Is it coz I is David Starkey?
By blaming last week’s events on the ‘blacking up’ of white culture, the posh historian jumped the shark.
Originally coined in reference to a particularly preposterous scene in Fifties-set comedy Happy Days, ‘Jumping the shark’ is a piece of television idiom which has increasingly slipped into popular usage in recent years. In short, it denotes the moment when a long-running show becomes creatively exhausted and starts grasping around for any hackneyed idea to revive it. This week was quite possibly the week when the coverage of England’s riots jumped the shark. Or, if you will, David Starkey jumped the shark-ey.
After watching the police flounder on the streets last week, the media coverage has been visibly flailing in its attempts to develop a narrative in the riots’ aftermath. The competing claims for ‘mindless criminality’ versus ‘political response to cuts’ was never going to fool a public who can see the complexity of the problems going on in its backyard.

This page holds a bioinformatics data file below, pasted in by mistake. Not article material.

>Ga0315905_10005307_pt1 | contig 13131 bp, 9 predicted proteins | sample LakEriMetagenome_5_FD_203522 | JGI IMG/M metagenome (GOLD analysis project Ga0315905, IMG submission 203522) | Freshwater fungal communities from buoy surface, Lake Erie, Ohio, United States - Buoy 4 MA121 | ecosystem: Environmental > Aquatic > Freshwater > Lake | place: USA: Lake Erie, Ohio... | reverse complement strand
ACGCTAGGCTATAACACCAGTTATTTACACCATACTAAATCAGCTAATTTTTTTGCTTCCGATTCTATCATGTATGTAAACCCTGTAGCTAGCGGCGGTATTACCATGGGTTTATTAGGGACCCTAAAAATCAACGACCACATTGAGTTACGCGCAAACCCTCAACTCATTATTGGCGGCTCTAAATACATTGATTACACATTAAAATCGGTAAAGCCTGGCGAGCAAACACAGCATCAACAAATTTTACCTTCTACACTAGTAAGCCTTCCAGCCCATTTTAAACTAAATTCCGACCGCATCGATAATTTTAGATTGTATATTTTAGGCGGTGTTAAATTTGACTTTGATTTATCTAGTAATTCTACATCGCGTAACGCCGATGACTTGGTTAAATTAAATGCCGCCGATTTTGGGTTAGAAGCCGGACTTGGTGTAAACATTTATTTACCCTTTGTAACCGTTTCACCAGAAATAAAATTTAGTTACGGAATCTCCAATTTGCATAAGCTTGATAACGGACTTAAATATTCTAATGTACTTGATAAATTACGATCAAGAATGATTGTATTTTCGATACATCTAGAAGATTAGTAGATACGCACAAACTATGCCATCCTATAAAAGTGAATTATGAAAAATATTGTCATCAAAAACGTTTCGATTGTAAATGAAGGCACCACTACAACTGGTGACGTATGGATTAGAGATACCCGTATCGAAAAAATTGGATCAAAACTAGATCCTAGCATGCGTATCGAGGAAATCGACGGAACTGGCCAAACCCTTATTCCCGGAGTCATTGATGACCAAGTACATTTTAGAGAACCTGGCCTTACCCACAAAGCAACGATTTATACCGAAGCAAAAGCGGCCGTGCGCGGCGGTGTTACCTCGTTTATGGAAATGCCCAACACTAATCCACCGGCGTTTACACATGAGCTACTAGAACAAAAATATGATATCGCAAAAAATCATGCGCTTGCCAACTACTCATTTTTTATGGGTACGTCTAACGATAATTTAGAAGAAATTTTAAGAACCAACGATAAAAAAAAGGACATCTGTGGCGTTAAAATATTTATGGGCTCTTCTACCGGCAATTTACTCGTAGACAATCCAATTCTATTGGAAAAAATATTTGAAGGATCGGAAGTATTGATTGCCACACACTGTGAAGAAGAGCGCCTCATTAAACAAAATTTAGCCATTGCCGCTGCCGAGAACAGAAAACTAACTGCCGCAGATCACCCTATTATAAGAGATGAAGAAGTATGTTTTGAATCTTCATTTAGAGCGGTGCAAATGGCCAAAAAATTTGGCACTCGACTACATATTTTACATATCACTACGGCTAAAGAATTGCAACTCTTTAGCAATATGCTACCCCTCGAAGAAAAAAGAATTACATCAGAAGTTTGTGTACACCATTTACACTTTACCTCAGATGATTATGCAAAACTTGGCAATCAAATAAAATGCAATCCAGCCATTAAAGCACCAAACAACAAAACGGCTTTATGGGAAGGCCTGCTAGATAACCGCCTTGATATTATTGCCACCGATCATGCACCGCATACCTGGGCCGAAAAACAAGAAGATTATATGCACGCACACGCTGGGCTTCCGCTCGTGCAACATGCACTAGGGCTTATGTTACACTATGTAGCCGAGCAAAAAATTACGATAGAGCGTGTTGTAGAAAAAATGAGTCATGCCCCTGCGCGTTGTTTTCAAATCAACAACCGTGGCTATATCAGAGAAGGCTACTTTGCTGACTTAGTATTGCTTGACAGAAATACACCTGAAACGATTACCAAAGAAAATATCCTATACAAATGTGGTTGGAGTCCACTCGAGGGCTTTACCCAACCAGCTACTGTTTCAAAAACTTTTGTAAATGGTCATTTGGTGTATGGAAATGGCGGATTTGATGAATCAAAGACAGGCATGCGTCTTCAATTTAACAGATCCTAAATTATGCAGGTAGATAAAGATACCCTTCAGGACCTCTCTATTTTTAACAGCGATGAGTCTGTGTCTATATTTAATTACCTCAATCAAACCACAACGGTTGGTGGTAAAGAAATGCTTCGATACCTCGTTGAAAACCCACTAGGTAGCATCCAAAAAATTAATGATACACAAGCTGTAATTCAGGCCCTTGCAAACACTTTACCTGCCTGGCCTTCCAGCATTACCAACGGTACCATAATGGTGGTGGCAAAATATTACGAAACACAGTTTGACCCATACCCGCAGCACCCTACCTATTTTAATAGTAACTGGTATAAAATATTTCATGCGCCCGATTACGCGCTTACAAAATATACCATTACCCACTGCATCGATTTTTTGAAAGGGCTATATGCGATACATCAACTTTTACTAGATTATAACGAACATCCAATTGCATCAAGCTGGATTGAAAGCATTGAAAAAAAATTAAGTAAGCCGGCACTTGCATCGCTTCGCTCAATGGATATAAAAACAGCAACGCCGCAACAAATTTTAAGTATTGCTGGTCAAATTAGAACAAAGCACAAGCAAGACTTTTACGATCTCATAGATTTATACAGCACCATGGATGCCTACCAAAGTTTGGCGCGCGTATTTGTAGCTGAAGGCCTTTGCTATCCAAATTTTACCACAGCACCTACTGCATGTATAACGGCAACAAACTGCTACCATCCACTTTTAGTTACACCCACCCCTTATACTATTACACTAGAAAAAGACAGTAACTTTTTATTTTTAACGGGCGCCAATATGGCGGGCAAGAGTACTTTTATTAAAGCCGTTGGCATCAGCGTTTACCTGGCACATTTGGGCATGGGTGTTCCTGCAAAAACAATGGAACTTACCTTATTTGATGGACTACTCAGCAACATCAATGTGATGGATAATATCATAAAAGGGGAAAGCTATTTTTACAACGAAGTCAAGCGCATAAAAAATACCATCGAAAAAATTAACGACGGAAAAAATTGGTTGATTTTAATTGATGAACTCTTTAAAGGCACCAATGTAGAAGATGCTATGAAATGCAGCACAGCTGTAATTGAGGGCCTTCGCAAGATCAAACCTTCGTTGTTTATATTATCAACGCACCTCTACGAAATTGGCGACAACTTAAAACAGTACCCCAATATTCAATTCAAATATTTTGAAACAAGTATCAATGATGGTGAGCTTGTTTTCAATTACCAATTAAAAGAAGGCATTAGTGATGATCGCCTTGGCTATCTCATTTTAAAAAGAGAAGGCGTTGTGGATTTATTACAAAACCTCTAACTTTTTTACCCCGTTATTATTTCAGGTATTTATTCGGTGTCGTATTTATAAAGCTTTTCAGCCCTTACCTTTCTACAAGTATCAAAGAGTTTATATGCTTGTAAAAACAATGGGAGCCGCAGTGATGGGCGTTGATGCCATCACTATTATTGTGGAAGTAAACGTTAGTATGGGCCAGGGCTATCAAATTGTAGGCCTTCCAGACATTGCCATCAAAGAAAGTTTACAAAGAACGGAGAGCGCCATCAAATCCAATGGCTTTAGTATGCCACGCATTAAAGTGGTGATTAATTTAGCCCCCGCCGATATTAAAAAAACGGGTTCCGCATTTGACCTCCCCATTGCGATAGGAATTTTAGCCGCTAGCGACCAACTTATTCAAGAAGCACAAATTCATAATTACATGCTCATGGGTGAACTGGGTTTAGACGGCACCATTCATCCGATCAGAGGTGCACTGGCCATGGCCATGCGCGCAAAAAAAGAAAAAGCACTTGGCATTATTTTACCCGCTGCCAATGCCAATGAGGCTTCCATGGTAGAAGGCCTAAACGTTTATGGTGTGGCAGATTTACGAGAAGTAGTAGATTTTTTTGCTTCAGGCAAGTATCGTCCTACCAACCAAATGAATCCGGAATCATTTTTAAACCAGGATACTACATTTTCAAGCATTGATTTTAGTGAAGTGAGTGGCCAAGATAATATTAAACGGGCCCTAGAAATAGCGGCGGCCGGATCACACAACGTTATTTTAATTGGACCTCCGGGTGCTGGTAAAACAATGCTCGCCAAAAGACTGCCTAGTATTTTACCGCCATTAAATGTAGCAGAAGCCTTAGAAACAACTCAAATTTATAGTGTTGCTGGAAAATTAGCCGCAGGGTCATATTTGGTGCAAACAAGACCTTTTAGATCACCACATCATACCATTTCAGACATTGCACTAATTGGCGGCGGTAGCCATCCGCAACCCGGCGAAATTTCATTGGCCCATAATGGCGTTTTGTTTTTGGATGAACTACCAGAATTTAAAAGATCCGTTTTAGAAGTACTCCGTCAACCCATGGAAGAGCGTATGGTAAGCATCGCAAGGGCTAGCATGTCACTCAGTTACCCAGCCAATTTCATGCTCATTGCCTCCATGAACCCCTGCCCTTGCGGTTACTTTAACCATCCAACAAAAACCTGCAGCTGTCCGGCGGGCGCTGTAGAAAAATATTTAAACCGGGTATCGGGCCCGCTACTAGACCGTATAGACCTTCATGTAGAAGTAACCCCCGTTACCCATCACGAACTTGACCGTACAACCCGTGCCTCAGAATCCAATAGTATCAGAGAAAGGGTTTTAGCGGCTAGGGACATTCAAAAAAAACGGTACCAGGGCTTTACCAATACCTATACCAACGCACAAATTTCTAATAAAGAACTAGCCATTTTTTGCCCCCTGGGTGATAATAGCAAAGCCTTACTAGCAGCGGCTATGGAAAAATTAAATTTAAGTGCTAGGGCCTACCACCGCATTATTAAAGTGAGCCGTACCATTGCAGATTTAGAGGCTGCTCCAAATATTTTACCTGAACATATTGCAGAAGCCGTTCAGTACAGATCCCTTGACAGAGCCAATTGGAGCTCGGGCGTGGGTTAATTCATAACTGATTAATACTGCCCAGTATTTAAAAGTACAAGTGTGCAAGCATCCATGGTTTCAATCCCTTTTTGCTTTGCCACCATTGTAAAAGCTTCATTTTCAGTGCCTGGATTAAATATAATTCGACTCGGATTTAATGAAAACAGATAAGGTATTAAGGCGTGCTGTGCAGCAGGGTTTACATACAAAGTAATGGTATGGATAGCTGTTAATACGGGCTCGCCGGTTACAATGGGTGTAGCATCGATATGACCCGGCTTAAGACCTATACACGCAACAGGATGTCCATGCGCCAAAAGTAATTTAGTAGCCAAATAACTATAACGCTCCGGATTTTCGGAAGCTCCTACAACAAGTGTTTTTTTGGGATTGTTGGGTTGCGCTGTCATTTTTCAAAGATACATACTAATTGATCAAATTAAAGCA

As has been noted for some time on spiked the default position for a disorientated political-media class has been to talk up the threat of the far-right BNP, with its cartoonishly villainous leader Nick Griffin acting as a useful hate figure. With Griffin barely able to hold on to his leadership after the party’s trouncing in last year’s General Election, however, Starkey’s much-discussed rant on Newsnight about the corrosive influence of ‘black culture’ (augmented by approvingly quoting Enoch Powell’s infamous ‘Rivers of Blood’ speech) provided a comforting moment for those across the political spectrum to rehash those same arguments. For those on the left he was an offensive racist to be denied a platform; for those on the right he was bravely ‘saying the unsayable’ and slaying the dragon of political correctness.